Sun Life’s Video Surveillance Backfires & is Ordered to Pay Disability Benefits

In the case of Solnin v. Sun Life and Health Insurance Company, et al., the plaintiff, an assistant bank manager, injured her back at work and was initially granted short term disability benefits under her employee benefit plan. The case has an extensive procedural history of Sun Life terminating benefits, adminstrative appeals and at least one previous court case.

In this action, in its attempt to discredit the plaintiff and prove she was not disabled and could work under the “any occupation” clause that now applied to her disability claim, Sun Life presented 17 days of video surveillance it conducted between April 15, 2002 and August 17, 2012. Sun Life claimed the videos showed the plaintiff engaging in activities inconsistent with her claims of disability. The court disagreed with Sun Life and, relying on Second Circuit precedent stated, “Although video surveillance tape may be instructive in comparing claimant’s behavior with her reported limitations (citations omitted), the information gleaned is not necessarily dispositive on its face and must be considered within the context of the particular case.”

Plaintiff’s Evidence Supporting Her Disability and Sun Life’s Response

Plaintiff’s treating physician examined her 36 times and concluded she was totally disabled from her spinal injury. She refused to undertake the risks associated with surgery and chose instead to live with chronic pain. In the fall of 2007, her physician noted that she could sit or stand continuously for only one hour at a time. He stated she could not sit for more than a total of two hours a day and placed the same limitation on her ability to stand. She could only carry up to 10 pounds occasionally and, if she was able to work at all, it would need to be at a job that would allow her to take 15 to 20 minute breaks whenever she needed them. Any employer could expect her to be absent four or more days a month.

Subsequently, Sun Life read a newspaper report about an intercontinental trip the plaintiff participated in. The report inspired Sun Life to begin video surveillance of her activities. Over the years, 17 different videos were taken and provided to the court with Sun Life’s claim that the videos proved she was not disabled as she claimed to be.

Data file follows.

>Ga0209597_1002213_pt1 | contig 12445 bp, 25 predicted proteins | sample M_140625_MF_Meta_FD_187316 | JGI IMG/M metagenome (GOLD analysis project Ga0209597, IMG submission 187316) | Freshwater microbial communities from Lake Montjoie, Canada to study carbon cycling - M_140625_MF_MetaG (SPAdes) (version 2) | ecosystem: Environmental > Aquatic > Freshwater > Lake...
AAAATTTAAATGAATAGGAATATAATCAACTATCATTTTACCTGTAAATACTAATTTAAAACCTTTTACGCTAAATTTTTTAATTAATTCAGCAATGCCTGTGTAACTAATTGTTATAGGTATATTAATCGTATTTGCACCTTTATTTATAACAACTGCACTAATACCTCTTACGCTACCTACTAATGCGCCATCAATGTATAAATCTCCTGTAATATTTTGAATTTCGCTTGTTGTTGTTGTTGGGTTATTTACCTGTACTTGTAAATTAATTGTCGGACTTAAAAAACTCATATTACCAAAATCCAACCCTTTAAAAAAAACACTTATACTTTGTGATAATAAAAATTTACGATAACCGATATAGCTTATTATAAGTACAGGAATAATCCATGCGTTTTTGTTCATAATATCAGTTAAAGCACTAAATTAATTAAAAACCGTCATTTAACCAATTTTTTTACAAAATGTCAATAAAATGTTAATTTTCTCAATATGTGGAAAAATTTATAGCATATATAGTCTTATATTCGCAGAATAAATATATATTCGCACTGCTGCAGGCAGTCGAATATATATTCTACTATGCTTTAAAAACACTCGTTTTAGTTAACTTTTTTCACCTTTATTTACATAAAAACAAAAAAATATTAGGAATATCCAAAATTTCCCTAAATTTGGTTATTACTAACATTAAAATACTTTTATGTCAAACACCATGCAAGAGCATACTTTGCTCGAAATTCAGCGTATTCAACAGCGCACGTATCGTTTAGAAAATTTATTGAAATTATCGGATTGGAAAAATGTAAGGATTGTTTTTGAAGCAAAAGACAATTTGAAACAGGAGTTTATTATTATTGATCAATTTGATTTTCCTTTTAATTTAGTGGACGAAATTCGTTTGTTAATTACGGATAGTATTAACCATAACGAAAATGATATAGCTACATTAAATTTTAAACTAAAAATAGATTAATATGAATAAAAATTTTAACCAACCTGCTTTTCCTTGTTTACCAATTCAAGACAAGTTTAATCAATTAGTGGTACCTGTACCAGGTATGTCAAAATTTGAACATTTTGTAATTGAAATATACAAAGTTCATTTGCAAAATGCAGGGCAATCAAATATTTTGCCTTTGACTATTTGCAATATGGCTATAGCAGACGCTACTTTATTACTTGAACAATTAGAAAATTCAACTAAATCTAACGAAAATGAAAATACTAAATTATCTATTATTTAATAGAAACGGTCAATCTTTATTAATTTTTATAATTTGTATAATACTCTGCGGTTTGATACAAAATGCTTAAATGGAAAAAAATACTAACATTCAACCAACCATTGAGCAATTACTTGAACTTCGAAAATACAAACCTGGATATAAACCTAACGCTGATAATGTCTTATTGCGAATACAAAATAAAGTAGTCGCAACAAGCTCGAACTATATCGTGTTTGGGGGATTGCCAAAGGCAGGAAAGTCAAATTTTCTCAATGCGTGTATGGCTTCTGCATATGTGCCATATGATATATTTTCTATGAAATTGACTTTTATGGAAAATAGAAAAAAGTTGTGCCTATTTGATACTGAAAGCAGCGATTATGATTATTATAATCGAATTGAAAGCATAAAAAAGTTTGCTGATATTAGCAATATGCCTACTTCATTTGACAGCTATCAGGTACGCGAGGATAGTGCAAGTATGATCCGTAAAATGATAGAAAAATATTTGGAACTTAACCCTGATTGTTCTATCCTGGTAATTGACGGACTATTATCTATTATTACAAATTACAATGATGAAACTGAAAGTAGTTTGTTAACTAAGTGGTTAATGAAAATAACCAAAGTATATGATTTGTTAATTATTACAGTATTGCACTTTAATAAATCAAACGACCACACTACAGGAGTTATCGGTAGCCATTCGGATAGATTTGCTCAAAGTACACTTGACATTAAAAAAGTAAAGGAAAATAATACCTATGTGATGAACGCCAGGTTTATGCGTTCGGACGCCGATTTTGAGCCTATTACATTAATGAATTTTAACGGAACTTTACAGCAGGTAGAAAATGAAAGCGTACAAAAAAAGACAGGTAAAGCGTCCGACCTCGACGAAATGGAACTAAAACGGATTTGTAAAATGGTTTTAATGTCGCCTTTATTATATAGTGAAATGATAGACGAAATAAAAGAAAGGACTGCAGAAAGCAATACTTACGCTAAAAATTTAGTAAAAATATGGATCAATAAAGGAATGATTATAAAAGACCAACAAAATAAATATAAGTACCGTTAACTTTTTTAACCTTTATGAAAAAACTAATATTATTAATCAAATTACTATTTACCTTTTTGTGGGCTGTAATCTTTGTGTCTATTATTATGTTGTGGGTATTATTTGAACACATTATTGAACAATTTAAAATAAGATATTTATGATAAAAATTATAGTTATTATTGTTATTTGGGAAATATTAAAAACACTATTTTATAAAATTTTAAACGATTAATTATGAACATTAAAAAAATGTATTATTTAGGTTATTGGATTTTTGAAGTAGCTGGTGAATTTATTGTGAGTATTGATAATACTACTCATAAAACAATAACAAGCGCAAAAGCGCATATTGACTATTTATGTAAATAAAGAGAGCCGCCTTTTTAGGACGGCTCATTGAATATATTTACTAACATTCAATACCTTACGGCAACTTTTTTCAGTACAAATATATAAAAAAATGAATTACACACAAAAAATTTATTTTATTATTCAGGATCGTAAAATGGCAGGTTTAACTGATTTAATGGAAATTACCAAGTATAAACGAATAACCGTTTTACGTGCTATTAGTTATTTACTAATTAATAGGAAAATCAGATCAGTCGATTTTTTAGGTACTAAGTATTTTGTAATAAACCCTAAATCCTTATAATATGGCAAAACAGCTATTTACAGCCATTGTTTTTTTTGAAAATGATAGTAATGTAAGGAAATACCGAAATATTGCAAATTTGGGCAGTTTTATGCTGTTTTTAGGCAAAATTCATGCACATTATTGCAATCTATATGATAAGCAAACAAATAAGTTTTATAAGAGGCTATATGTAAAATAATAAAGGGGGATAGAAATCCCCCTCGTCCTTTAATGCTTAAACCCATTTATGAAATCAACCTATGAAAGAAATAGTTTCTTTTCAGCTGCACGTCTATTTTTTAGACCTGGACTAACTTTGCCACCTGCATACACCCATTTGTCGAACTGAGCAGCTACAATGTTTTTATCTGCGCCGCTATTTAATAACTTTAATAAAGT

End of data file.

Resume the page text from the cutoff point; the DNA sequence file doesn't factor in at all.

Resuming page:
The Court’s Analysis of the Video Surveillance Tapes

The surveillance tapes showed the plaintiff watering her lawn for 12 minutes, dragging a trash can in front of her house, driving her car to various appointments, picking up dry cleaning and eating lunch in a restaurant. On 10 of the surveillance days, she never left her home. Even so, Sun Life seemed to be saying, “Gotcha” to the plaintiff, thinking the videos supported its denial of total disability benefits. It even had independent medical experts view the videos and agree with Sun Life that she was not disabled.

The court disagreed with Sun Life and its experts. It noted that there are cases where surveillance tapes reveal activity totally inconsistent with a claimant’s reported limitations, but “that is not the case here.” It determined that nothing shown on the tapes was inconsistent with the limitations put on her activities by her treating physician or in a statement she herself had submitted to Sun Life concerning her inability to work. The court concluded, “When viewing the totality of the evidence… plaintiff has proven, albeit it not overwhelmingly, but by a preponderance of the evidence, that she meets the definition of ‘totally disabled’ pursuant to the plan.”

This case was not handled by our office, but it may provide claimants guidance and hope as they continue a long term pursuit of total disability benefits under their insurance policy. If you need assistance with a similar matter please contact any of our lawyers for a free consultation.

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